China has unveiled a number of espionage cases to raise people’s awareness amid the sixth anniversary of the enactment of China’s counter-espionage law. One of these is related to the family of a civil servant that was upturned by a lover who turned out to be a spy.
The woman in question, surnamed Huang, 53, was a civil servant from Southwest China’s Yunnan Province. Unable to resist the allure of money and a “love affair” with a foreign spy, she pulled the husband she betrayed into a trap.
Huang was a provincial government official in Yunnan Province, and also a deputy senior engineer. Her husband, Li Hongwei, was vice president of a college in Yunnan and also served as deputy head of an unidentified county in Yunnan from 2002 to 2004, according to China Central Television (CCTV).
In 2002, Huang left China for a well-known university for further education. The name and location of her university abroad remains undisclosed.
After a while, the separation from her husband and daughter and pressure from study left Huang feeling “empty and lonely.” It was at that point that a charming gentleman walked into her life, CCTV reported, citing national security authorities in Yunnan.
The “gentleman” said that he was surnamed Xu, and was a scholar who carried out research into overseas investment policy. He hoped that Huang could provide some of China’s economic policy documents as a reference, in exchange for some financial benefits.
Earlier, Huang had been in a car accident in which her left arm was broken, which Xu saw as an opportunity to get closer to her. He accompanied Huang to undergo rehabilitation physiotherapy, and arranged for a nanny to take care of her, and Huang finally took Xu as her lover. After that, Xu began to ask for information and material that was more specific and internal.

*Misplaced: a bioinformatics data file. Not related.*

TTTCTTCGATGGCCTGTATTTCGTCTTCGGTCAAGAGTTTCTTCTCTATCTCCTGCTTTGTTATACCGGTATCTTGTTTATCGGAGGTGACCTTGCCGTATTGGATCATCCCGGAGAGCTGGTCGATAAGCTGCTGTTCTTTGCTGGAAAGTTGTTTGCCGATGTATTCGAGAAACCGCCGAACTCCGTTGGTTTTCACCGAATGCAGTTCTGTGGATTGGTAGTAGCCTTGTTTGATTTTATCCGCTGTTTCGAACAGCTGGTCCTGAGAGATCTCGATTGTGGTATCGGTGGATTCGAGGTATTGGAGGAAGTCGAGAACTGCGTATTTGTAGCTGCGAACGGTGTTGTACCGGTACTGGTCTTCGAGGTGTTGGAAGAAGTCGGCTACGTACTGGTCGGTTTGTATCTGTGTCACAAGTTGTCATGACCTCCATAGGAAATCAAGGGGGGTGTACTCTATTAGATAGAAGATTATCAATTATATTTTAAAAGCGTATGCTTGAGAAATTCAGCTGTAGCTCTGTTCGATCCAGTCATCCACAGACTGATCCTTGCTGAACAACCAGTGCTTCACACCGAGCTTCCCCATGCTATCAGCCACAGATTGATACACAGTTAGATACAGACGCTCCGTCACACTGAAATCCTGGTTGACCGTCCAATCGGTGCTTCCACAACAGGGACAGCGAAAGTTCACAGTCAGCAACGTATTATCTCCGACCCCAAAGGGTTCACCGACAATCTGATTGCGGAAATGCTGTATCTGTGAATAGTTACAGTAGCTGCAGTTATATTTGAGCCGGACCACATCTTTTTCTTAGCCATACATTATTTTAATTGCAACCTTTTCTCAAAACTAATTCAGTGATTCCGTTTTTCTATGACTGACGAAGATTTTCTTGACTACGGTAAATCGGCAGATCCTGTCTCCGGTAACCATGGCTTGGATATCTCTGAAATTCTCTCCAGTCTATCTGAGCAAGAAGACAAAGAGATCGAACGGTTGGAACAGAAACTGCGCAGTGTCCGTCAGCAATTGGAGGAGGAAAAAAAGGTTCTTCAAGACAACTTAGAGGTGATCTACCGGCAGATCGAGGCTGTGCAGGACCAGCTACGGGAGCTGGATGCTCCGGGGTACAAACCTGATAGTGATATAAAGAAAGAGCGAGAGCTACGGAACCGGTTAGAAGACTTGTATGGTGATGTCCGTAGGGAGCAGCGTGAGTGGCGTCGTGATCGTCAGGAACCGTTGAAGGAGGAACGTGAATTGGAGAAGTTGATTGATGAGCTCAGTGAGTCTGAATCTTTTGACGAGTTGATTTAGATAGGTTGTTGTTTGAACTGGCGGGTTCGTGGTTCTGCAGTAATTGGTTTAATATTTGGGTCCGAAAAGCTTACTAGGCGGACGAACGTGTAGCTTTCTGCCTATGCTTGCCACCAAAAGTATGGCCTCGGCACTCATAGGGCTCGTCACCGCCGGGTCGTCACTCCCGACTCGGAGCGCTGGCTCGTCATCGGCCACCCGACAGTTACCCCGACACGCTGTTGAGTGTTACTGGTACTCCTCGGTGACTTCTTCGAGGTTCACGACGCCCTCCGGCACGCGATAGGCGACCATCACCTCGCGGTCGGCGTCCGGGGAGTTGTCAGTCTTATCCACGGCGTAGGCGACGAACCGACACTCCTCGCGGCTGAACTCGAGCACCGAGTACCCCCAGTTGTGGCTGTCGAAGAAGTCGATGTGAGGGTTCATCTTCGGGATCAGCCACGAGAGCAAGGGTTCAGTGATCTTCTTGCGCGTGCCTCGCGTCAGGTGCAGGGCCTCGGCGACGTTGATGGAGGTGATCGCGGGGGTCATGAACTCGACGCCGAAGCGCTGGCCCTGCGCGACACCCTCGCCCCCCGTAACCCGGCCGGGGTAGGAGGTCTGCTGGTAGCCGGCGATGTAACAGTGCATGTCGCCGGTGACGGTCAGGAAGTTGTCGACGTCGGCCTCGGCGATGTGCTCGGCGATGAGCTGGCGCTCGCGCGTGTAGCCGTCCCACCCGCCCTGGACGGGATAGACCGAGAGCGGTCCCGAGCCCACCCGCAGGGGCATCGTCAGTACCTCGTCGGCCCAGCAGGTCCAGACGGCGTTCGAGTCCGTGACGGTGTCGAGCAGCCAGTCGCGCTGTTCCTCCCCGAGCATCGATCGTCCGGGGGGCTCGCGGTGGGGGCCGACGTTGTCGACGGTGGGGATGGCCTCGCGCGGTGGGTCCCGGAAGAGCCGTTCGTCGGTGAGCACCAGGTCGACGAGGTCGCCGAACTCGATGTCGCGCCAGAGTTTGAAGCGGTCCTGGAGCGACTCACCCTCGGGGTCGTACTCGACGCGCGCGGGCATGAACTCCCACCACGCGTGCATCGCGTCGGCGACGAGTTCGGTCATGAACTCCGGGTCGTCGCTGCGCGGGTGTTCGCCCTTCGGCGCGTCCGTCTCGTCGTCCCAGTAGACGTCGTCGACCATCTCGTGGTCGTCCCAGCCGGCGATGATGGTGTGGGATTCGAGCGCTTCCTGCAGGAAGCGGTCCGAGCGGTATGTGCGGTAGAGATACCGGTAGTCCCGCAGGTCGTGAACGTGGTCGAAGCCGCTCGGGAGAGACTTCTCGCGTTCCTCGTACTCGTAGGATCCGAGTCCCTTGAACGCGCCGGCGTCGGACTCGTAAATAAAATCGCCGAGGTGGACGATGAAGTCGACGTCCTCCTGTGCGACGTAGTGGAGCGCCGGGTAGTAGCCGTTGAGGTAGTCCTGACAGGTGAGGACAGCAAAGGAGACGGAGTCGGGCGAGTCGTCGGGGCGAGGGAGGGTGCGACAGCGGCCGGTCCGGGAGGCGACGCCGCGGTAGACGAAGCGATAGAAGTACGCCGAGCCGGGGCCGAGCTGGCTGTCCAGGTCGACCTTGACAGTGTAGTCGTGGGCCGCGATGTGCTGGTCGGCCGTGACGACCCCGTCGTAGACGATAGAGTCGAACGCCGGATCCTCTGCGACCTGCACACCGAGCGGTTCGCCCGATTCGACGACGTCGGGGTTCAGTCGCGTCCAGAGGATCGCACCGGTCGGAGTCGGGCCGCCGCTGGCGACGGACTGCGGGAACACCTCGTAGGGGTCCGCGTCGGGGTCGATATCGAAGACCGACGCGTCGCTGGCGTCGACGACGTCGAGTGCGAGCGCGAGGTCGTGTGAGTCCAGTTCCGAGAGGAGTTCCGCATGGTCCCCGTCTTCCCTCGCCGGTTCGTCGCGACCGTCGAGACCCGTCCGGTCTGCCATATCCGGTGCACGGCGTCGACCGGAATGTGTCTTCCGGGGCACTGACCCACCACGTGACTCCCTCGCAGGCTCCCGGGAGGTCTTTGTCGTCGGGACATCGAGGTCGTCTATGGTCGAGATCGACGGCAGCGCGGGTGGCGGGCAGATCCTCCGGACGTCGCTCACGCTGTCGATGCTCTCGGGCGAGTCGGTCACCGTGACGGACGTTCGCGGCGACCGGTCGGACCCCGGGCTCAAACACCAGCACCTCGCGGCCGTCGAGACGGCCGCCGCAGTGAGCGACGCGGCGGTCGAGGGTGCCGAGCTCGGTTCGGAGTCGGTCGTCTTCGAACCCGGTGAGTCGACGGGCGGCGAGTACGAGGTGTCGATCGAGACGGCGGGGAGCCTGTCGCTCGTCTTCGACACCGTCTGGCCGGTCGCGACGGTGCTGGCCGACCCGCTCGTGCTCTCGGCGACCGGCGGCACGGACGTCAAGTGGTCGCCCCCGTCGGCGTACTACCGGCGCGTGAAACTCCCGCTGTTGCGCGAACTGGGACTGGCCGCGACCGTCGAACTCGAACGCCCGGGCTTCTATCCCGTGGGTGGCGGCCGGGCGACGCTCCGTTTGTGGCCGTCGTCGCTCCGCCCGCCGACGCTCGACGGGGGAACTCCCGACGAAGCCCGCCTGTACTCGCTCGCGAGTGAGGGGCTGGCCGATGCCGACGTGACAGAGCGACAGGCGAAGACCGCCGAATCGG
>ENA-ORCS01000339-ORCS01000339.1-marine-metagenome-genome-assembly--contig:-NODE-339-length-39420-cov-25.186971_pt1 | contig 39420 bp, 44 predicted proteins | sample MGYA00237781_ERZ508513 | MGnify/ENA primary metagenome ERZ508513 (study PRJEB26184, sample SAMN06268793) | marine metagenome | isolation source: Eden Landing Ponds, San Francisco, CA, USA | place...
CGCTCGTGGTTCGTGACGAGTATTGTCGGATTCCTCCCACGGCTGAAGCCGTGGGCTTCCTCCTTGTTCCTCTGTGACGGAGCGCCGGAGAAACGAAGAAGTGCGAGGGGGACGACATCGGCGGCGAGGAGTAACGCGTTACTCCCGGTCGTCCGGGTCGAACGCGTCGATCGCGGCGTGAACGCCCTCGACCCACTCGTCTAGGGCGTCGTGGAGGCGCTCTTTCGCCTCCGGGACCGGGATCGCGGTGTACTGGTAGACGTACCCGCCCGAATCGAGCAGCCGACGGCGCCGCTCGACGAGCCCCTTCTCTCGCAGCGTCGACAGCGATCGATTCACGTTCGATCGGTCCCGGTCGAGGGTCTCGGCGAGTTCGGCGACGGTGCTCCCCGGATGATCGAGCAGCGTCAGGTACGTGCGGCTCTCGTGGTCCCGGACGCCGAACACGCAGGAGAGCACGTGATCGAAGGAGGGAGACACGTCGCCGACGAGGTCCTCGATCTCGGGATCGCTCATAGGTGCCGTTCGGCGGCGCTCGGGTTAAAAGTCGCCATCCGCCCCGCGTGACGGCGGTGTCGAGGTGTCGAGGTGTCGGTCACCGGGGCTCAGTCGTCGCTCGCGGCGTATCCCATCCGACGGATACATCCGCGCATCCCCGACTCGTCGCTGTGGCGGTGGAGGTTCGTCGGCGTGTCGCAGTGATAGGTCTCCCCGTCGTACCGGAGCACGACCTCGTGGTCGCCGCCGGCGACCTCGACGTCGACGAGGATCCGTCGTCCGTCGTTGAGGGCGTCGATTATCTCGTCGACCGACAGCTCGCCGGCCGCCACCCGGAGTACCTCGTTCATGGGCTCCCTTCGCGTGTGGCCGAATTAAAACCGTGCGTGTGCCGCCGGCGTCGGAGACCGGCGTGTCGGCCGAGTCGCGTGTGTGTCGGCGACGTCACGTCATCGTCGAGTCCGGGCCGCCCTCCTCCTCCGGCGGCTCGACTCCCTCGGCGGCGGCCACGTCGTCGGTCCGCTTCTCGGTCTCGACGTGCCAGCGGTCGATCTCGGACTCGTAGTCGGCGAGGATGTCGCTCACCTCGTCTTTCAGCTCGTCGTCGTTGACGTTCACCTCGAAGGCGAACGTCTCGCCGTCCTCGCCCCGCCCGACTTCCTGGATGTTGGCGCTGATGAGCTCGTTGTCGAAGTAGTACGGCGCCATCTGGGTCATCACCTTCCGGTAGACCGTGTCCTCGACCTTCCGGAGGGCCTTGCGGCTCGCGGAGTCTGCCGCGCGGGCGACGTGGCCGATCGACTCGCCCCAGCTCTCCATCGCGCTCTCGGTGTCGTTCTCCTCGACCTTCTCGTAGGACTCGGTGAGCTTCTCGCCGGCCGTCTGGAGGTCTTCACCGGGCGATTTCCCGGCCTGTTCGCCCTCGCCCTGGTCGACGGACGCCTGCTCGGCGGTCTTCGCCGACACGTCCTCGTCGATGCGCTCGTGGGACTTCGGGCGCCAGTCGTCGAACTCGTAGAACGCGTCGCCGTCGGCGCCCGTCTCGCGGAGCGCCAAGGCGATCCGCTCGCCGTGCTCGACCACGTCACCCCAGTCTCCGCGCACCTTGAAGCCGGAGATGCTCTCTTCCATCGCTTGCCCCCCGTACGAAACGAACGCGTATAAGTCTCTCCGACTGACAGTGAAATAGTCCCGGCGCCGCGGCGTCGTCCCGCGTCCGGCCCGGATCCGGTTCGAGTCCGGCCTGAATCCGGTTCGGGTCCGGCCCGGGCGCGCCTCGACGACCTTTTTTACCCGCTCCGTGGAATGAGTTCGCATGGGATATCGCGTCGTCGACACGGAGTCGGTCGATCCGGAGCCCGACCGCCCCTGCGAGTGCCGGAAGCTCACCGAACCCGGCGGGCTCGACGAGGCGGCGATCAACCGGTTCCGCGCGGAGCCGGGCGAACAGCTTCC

Despite having some suspicions that her lover was a spy, Xu reassured her, and Huang chose to deceive herself, according to police.
At the end of 2002, when Huang returned to China for a vacation, she told her husband about her activities, and asked him to take part. In order to maintain their relationship and keep the family together, Li did not refuse their “invitation”. As the spy sought more and more confidential materials, Li became convinced that the man was a foreign spy, and that his wife was having an affair with him.
In 2003, before Huang graduated and went back to China, Xu trained her in espionage, equipping her with a camera and camouflaged encryption software, and gave her the task of collecting secret documents.
Over the next decade, the couple brought home confidential documents they had come into contact with on the job. Li took photos of the classified documents, while Huang copied the photos into a USB flash drive, waiting for the opportunity to leave China and hand them over.
With the enactment of the counter-espionage law and the National Security Law in 2014 and 2015, Huang and Li became more unsettled. At the end of 2018, they considered turning themselves in, but abandoned the idea as they still had a daughter and an elderly parent to take care of.
The couple were arrested in April, 2019. In May 2020, the Intermediate People’s Court of Kunming sentenced Huang to 10 years in prison and 10 years of deprivation of political rights for espionage. Li was sentenced to three years in prison and deprived of political rights for three years on espionage charges.
An officer at the security department said as soon as someone accepts a mission from an overseas intelligence agency, they have committed espionage, regardless of whether the mission is ever completed.
Villages, urban communities, schools and government departments in China recently launched a program on how to guard against infiltration and influence of foreign anti-China forces to coincide with the sixth anniversary of the implementation of China’s counter-espionage law on Monday.